This is safe, and is not a memory leak. The standards require that delete[] handle the freeing of memory by any array allocation.

If it's safe, doesn't that mean we can actually find the size of the array?

The standards don't put specific requirements on where and how the allocated size is stored. This could be discoverable as shown above, but different compilers/platforms could also use a completely different methodology. As such, it's not safe to rely on this technique to discover the size.

share|improve this answer
add comment

I know that in c, the size of any malloc on the heap resides before the pointer. The code for free relies on this. This is documented in K&R.

But you should not rely on this always being there or always being in the same position.

If you want to know the array length then I would suggest you create a class or struct to record capcity along side the actual array, and pass that around your program where you would previously just pass a char*.

share|improve this answer
add comment
int main()
{
   char* x = new char[33];
   int* sz = (int*)x;
   sz--;
   sz--;
   sz--;
   sz--;
   int szn = *sz; //szn is 33 :)
}

This is an undefined behavior, because you access the memory location that you didn't allocate.

is the compiler required to store information about the size of the array?

No.


If it's safe, doesn't that mean we can actually find the size of the array?

You do not do anything special in the 2nd code snipet, therefore it's safe. But there are no ways to get the size of the array.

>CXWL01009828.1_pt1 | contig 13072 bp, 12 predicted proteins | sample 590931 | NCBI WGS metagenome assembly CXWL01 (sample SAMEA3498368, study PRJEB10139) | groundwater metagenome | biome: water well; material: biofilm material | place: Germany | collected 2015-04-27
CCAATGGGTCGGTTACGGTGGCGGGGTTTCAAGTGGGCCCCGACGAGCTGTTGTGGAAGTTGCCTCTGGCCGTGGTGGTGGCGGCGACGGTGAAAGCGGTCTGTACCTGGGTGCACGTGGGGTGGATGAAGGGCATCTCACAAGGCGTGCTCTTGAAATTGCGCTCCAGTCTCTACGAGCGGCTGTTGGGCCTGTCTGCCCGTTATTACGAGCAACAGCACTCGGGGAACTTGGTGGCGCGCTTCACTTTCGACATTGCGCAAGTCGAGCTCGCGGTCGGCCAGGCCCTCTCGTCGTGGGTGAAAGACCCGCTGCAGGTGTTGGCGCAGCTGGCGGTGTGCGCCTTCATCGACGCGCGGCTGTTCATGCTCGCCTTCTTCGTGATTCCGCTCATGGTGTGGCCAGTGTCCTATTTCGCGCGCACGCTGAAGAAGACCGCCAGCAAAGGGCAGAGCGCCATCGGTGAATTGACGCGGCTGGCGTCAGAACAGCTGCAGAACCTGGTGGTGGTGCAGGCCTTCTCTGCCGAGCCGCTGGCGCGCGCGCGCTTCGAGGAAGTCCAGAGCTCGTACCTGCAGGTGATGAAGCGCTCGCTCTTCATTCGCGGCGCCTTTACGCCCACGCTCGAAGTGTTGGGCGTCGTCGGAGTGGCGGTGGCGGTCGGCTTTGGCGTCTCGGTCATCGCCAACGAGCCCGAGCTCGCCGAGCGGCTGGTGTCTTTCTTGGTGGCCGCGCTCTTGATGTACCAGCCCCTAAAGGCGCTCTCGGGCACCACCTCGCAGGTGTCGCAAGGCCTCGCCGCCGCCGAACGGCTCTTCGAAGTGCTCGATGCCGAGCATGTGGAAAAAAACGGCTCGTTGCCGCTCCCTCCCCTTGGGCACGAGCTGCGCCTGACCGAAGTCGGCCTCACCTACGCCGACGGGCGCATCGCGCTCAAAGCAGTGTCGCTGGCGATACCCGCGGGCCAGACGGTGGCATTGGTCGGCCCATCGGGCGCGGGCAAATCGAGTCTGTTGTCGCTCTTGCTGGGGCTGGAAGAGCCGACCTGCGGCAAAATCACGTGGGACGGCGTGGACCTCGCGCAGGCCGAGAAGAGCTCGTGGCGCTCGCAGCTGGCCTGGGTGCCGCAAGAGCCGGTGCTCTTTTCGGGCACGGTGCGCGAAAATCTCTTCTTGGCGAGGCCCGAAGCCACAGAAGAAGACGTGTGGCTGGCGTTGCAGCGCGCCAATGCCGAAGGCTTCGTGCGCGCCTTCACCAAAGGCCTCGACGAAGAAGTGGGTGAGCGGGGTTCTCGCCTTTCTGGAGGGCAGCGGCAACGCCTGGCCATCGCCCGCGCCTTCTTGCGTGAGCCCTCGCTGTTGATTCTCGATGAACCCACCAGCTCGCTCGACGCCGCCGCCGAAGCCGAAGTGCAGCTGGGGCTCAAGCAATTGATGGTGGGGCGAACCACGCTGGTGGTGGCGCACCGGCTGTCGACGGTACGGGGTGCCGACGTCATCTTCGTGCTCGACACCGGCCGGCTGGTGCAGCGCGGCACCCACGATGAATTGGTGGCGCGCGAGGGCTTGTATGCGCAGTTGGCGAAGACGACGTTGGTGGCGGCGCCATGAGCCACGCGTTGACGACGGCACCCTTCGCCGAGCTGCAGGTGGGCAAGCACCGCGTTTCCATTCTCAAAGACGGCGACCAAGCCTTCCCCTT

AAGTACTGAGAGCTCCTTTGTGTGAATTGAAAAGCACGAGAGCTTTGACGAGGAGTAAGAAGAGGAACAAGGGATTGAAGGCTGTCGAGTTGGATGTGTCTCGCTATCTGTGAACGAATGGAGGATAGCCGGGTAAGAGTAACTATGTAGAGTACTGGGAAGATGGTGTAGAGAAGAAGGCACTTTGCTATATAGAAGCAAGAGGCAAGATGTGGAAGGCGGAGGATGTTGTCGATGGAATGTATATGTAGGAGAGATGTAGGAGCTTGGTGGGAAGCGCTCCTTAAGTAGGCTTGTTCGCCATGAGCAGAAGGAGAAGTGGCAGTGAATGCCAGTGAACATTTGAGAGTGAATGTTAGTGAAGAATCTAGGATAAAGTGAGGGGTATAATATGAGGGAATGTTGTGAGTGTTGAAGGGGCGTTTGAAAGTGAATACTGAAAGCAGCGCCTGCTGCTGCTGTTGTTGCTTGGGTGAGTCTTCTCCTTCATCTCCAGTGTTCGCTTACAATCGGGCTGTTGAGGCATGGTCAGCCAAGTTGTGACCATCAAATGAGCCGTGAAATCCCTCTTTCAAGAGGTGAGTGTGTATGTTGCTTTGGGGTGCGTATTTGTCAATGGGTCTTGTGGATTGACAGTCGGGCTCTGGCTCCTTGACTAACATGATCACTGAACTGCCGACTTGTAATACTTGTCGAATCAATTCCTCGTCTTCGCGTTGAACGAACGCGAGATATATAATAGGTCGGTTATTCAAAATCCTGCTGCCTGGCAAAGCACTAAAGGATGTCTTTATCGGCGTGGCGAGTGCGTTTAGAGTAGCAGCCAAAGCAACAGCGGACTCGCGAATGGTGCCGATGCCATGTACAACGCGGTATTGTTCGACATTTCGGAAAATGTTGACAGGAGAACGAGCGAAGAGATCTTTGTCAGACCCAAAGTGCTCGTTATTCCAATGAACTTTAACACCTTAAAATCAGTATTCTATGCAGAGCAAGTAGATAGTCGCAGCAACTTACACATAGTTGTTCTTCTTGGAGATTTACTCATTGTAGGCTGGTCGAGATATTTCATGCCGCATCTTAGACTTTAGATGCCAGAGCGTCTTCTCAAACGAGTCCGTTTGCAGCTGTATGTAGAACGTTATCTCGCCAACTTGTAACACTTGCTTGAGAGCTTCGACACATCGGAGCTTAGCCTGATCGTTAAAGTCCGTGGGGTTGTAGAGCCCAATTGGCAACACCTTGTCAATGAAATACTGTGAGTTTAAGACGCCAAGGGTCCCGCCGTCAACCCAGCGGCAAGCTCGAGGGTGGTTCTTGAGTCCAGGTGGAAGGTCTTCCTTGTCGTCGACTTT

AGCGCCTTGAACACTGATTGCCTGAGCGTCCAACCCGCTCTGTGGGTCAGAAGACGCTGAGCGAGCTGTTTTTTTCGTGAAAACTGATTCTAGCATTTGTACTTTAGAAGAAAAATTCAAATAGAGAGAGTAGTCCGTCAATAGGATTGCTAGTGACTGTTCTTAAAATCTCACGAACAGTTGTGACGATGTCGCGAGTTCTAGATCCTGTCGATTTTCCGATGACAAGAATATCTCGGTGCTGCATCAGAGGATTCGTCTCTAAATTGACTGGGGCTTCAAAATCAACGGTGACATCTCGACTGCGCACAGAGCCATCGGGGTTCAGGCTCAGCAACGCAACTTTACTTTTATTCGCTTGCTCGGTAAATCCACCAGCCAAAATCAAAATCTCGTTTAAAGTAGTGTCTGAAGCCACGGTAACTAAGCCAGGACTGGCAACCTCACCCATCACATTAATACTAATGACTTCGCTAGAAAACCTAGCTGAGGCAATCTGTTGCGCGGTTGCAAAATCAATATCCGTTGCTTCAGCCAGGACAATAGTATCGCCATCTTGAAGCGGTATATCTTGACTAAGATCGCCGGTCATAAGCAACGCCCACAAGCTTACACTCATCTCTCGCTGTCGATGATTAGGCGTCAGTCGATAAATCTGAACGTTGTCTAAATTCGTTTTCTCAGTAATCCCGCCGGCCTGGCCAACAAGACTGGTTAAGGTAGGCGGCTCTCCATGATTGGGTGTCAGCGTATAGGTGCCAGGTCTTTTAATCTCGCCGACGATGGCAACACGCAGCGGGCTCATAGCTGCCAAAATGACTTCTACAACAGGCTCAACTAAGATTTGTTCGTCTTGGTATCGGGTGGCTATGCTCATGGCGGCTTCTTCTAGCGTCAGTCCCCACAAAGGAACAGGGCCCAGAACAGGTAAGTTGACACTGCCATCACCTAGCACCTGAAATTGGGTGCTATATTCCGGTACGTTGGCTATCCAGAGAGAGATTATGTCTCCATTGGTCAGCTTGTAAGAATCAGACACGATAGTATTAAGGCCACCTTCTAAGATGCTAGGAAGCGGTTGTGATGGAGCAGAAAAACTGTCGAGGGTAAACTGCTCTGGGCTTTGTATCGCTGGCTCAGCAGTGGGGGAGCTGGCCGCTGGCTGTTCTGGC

share|improve this answer
    
Not really helpful. I know it's not standard behavior, as I already noted. And if the compiler isn't required to store information, how can it free the whole array in the second snippet of code? –  Luchian Grigore Jan 18 '12 at 19:44
1  
It's not required to store information at that position, though some do. It's undefined because you can't rely on that information being at that position, and you could be accessing completely unrelated data. –  matthias Jan 18 '12 at 19:48
    
@Luchian: the same way it can free a single char allocated with new char. The need to store the size is because it needs to call the right number of destructors. However, calling the destructor of char is a noop, so, following the as-if rule, the compiler can just not call anything, and thus nothing needs to be stored. –  R. Martinho Fernandes Jan 18 '12 at 19:53
1  
@LuchianGrigore You say "the compiler", but there are many compilers! And they all work differently! Even different versions of the same compiler could handle this differently. Don't try to make this work. Please. –  Mr Lister Jan 18 '12 at 19:54